At the beginning of July 2007, Xu Rui and her colleagues, along with other medical workers from other hospitals, all participated in the test on anti-nuclear terror knowledge for the Olympics and Paralympics organized by the Beijing Hygiene Bureau. Talking about the half-month study, Xu Rui said, “Getting to know a lot about how to deal with the nuclear terror attack, most of the emergency methods could be quickly reacted. Even if I encountered an emergency situation now, I would not be panicked.”
Besides the medical workers, every Olympic volunteer also has a copy of “Medical Knowledge and Emergency Rescue.”
Liao Nan, an Olympic volunteer from Renmin University of China, was in training for the second time. She got up at 7 a.m. sharp every morning and returned to her dormitory at
6 p.m. She was reciting the stadium “Emergency Exiting Routine” for the last two days. “Although we are not going to participate in the anti-terrorism drill, we still have to recite the emergency exiting routine,” she said. “This way, when danger occurs, we volunteers would be able to stay calm and strictly follow the routine.”
At every subway station in Beijing, all kinds of safety routines are set. “Fellow student, please put your bag in the screening machine,” a staff member politely reminded Yu Min when she was carrying a bag of print materials going into a subway station. “I heard two beeps, a fruit knife was found in a person’s bag,” Yu Min said. “That person was allowed to enter the subway after giving up that [knife].”
On July 20, 2008, the first day that Beijing started to implement the odd-even car plate rules, the cars on the street were much fewer than usual. Staff with red arm bands were much more. I trotted on the street for a while. On West Xuanwumen Road, one elderly man was happily talking to his coworkers about his “patrol work.”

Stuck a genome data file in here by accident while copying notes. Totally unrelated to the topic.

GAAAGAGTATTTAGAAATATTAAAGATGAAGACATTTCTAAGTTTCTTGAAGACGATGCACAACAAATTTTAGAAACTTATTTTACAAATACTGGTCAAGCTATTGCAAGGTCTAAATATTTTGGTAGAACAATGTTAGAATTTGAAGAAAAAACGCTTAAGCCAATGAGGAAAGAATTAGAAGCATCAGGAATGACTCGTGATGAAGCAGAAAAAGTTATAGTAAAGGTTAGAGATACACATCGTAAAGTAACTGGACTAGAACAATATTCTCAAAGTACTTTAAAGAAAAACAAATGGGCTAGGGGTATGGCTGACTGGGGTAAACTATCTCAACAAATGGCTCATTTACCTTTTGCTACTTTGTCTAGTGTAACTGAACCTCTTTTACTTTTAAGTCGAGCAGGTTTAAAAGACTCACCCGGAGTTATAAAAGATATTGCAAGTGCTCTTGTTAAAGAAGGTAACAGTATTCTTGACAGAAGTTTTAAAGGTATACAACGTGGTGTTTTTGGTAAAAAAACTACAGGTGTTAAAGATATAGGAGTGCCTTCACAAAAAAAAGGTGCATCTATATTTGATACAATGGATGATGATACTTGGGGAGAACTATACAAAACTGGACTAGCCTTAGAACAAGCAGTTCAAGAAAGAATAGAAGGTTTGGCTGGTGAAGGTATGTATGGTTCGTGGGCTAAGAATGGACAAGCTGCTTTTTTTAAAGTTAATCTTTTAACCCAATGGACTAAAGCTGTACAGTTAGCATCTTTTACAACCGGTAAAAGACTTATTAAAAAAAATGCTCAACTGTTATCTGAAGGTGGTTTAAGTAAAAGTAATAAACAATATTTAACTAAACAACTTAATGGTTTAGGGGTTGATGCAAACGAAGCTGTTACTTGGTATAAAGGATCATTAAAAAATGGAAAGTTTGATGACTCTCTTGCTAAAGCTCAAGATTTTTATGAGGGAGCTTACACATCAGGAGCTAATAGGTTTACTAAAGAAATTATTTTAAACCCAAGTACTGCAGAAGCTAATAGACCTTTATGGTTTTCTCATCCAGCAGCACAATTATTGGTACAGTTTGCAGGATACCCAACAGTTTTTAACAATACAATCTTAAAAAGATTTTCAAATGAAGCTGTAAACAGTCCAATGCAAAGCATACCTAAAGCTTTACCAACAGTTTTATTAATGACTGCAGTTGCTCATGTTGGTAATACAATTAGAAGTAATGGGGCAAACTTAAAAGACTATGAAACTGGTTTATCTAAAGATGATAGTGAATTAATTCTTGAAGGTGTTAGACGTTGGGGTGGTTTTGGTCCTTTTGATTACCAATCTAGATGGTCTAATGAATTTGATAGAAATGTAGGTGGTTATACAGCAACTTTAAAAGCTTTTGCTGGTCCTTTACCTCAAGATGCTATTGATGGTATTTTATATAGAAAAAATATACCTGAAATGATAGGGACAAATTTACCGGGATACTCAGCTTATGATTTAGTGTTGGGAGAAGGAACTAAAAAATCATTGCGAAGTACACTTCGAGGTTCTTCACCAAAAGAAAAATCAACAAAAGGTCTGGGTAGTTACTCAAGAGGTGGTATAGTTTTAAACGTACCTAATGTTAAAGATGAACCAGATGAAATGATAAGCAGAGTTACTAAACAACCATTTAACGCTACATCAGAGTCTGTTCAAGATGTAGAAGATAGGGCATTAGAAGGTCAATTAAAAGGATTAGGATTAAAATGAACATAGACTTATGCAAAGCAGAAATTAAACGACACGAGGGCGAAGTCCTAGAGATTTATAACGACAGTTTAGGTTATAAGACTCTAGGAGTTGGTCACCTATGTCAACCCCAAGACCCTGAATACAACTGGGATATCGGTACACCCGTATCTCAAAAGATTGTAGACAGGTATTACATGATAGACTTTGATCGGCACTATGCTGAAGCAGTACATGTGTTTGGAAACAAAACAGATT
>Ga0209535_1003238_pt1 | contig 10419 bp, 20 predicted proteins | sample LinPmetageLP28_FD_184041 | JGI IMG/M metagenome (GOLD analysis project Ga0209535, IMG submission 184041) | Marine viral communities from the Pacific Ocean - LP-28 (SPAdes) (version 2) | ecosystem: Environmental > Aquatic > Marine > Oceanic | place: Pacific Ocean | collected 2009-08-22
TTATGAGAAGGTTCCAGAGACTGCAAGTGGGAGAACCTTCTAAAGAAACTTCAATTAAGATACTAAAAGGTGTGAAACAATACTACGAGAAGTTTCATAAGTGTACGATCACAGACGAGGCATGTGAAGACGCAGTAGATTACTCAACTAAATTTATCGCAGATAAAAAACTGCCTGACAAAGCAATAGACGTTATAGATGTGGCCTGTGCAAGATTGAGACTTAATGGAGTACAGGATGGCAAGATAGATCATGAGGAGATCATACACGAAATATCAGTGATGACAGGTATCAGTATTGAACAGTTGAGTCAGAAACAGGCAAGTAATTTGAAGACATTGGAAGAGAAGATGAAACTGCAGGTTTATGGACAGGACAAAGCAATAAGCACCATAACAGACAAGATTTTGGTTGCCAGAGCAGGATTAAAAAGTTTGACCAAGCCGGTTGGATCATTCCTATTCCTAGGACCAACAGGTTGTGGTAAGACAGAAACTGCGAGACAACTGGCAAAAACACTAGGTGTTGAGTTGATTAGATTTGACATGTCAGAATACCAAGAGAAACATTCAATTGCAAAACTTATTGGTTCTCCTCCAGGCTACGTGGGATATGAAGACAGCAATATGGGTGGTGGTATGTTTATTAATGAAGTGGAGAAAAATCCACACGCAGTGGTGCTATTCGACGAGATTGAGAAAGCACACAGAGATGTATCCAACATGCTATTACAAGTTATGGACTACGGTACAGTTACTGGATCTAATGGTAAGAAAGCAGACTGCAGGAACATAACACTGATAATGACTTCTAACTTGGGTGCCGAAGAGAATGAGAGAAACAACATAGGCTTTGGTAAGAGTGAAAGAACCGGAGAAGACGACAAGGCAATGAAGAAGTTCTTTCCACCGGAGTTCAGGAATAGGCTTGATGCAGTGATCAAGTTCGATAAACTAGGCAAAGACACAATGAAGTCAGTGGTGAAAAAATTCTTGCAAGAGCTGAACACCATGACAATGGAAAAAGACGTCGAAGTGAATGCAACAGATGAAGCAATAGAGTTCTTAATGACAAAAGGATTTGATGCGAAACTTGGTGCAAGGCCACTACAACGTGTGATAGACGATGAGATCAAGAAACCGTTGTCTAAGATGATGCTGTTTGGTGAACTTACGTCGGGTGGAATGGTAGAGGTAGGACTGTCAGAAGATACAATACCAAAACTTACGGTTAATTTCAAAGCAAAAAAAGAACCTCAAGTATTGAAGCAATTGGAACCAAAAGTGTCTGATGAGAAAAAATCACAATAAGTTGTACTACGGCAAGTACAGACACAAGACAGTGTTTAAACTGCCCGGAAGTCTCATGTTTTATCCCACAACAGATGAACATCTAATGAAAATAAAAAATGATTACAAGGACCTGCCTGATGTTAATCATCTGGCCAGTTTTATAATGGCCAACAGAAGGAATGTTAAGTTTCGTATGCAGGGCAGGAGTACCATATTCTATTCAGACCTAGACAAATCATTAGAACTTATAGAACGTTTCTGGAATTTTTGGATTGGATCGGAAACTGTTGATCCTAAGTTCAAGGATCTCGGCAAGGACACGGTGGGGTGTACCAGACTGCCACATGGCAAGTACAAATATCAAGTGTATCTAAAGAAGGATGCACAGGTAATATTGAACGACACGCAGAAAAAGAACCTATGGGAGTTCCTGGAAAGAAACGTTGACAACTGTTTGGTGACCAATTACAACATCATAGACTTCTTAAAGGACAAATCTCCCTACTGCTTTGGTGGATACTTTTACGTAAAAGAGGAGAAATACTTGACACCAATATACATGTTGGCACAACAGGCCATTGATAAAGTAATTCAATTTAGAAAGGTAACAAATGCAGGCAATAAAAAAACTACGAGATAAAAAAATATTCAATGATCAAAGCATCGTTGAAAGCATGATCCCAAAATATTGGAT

Early this year, Zhang Yue, the former deputy director of the Beijing Police Department, was transferred to be the director of the Hebei Province Police Department. Experts interpreted this change as “a very important arrangement for the reinforcement of the Beijing-Hebei alliance for the safety of the Olympics.” Now, the barricades were set up on the roads at most villages in Hebei Province. Strange vehicles were not allowed to enter the villages. Some new safety equipment was set up on the main roads going through Beijing.
The whole society’s consciousness and atmosphere on anti-terrorism is quietly spreading from the center, Beijing.
Government Leads Whole Society on Anti-Terrorism
When talking about the stronger and stronger whole-society’s atmosphere on anti-terrorism, Li Wei, on his business trip in Luo Yang, felt really happy.
Since 2001, the Chinese government set up anti-terrorism agencies at different levels, one after another. The Foreign Minister also set up a section responsible for overall overseas security matters. The anti-terrorism system keeps getting better and better. “But these are still far from enough,” Li Wei said. According to international anti-terrorism experience, anti-terrorism is not only the government’s responsibility, but also closely related to the public, since “the targets of terrorist attacks would first be everyday people.”
Li Wei pointed out that anti-terrorism has two aspects, one is the elimination of the existing terrorists and terrorist organizations, and another is the elimination of the source that nurtures the terrorism. For the first one, it mainly depends on government agencies, including intelligence, police, public safety, army police, and even army to attack them. But no matter how strong these anti-terrorism agencies are, they all have their limits. “These special professionals could not expand without limits, neither could they reach every aspect in society.”
On the other hand, if the public improve their consciousness, it would suppress terrorist groups’ purpose to panic the public. “Government leads, the public participates, the combination of two would eliminate the source of terrorists,” Li Wei said.
So, what can everyday people do? Li Wei believes that the power of people would be shown on powerful monitoring and prevention, “such as, people could discover suspicious persons, things, or incidents around them and report to the anti-terrorist security agencies, that would be a very efficient way of public anti-terrorism.”
 Endnote: Xinhua, July 22, 2008